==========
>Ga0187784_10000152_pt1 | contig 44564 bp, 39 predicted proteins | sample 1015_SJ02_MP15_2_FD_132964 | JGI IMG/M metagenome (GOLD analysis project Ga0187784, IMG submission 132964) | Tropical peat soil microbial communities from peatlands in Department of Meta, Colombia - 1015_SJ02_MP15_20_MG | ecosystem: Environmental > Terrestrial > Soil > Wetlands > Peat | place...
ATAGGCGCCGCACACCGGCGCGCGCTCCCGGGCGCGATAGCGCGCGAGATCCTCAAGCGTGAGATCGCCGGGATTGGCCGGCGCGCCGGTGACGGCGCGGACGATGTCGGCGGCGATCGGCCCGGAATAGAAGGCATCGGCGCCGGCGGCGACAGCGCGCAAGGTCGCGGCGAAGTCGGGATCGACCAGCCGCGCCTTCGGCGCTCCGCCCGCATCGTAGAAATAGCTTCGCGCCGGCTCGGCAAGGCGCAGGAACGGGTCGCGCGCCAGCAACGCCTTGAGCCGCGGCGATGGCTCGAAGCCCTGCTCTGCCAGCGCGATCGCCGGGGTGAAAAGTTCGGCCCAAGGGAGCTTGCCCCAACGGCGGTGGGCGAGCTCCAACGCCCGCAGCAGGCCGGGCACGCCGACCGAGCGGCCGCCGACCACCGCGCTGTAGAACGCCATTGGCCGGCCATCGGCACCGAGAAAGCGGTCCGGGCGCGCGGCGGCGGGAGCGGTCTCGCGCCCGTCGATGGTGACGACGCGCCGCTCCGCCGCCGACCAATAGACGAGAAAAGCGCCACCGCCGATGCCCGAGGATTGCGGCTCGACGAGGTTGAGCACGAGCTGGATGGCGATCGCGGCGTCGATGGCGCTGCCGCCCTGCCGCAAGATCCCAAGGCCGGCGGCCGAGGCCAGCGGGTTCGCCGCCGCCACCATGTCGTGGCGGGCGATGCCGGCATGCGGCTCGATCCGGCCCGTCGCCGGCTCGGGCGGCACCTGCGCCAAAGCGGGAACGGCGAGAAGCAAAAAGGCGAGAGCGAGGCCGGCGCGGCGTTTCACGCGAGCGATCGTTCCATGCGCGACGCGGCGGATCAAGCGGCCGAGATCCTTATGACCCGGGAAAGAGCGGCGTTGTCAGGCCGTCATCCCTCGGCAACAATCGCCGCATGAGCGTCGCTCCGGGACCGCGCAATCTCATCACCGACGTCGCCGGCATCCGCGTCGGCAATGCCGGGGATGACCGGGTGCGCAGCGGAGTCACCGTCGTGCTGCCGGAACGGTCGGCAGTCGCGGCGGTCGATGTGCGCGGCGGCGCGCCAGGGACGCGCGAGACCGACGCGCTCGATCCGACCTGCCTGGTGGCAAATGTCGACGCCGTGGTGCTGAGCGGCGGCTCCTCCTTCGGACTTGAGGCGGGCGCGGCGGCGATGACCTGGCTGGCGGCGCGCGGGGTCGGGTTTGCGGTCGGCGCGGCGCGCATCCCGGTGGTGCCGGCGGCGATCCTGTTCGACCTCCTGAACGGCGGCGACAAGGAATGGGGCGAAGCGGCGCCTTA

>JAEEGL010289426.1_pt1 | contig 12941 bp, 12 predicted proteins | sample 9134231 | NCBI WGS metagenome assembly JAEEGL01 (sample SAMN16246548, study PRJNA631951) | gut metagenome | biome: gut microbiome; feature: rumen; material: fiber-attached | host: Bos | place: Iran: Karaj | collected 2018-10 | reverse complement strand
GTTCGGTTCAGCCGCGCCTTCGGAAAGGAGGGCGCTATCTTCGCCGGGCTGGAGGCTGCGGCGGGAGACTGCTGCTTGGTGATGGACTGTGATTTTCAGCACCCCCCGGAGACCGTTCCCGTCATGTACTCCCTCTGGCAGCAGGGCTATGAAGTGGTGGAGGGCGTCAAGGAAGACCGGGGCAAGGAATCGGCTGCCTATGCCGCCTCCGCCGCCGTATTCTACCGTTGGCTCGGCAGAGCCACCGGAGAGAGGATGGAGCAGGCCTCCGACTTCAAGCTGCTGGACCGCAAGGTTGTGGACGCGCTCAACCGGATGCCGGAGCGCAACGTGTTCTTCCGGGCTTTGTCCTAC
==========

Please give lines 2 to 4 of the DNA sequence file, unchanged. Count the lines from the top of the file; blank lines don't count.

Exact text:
ATAGGCGCCGCACACCGGCGCGCGCTCCCGGGCGCGATAGCGCGCGAGATCCTCAAGCGTGAGATCGCCGGGATTGGCCGGCGCGCCGGTGACGGCGCGGACGATGTCGGCGGCGATCGGCCCGGAATAGAAGGCATCGGCGCCGGCGGCGACAGCGCGCAAGGTCGCGGCGAAGTCGGGATCGACCAGCCGCGCCTTCGGCGCTCCGCCCGCATCGTAGAAATAGCTTCGCGCCGGCTCGGCAAGGCGCAGGAACGGGTCGCGCGCCAGCAACGCCTTGAGCCGCGGCGATGGCTCGAAGCCCTGCTCTGCCAGCGCGATCGCCGGGGTGAAAAGTTCGGCCCAAGGGAGCTTGCCCCAACGGCGGTGGGCGAGCTCCAACGCCCGCAGCAGGCCGGGCACGCCGACCGAGCGGCCGCCGACCACCGCGCTGTAGAACGCCATTGGCCGGCCATCGGCACCGAGAAAGCGGTCCGGGCGCGCGGCGGCGGGAGCGGTCTCGCGCCCGTCGATGGTGACGACGCGCCGCTCCGCCGCCGACCAATAGACGAGAAAAGCGCCACCGCCGATGCCCGAGGATTGCGGCTCGACGAGGTTGAGCACGAGCTGGATGGCGATCGCGGCGTCGATGGCGCTGCCGCCCTGCCGCAAGATCCCAAGGCCGGCGGCCGAGGCCAGCGGGTTCGCCGCCGCCACCATGTCGTGGCGGGCGATGCCGGCATGCGGCTCGATCCGGCCCGTCGCCGGCTCGGGCGGCACCTGCGCCAAAGCGGGAACGGCGAGAAGCAAAAAGGCGAGAGCGAGGCCGGCGCGGCGTTTCACGCGAGCGATCGTTCCATGCGCGACGCGGCGGATCAAGCGGCCGAGATCCTTATGACCCGGGAAAGAGCGGCGTTGTCAGGCCGTCATCCCTCGGCAACAATCGCCGCATGAGCGTCGCTCCGGGACCGCGCAATCTCATCACCGACGTCGCCGGCATCCGCGTCGGCAATGCCGGGGATGACCGGGTGCGCAGCGGAGTCACCGTCGTGCTGCCGGAACGGTCGGCAGTCGCGGCGGTCGATGTGCGCGGCGGCGCGCCAGGGACGCGCGAGACCGACGCGCTCGATCCGACCTGCCTGGTGGCAAATGTCGACGCCGTGGTGCTGAGCGGCGGCTCCTCCTTCGGACTTGAGGCGGGCGCGGCGGCGATGACCTGGCTGGCGGCGCGCGGGGTCGGGTTTGCGGTCGGCGCGGCGCGCATCCCGGTGGTGCCGGCGGCGATCCTGTTCGACCTCCTGAACGGCGGCGACAAGGAATGGGGCGAAGCGGCGCCTTA

>JAEEGL010289426.1_pt1 | contig 12941 bp, 12 predicted proteins | sample 9134231 | NCBI WGS metagenome assembly JAEEGL01 (sample SAMN16246548, study PRJNA631951) | gut metagenome | biome: gut microbiome; feature: rumen; material: fiber-attached | host: Bos | place: Iran: Karaj | collected 2018-10 | reverse complement strand
GTTCGGTTCAGCCGCGCCTTCGGAAAGGAGGGCGCTATCTTCGCCGGGCTGGAGGCTGCGGCGGGAGACTGCTGCTTGGTGATGGACTGTGATTTTCAGCACCCCCCGGAGACCGTTCCCGTCATGTACTCCCTCTGGCAGCAGGGCTATGAAGTGGTGGAGGGCGTCAAGGAAGACCGGGGCAAGGAATCGGCTGCCTATGCCGCCTCCGCCGCCGTATTCTACCGTTGGCTCGGCAGAGCCACCGGAGAGAGGATGGAGCAGGCCTCCGACTTCAAGCTGCTGGACCGCAAGGTTGTGGACGCGCTCAACCGGATGCCGGAGCGCAACGTGTTCTTCCGGGCTTTGTCCTAC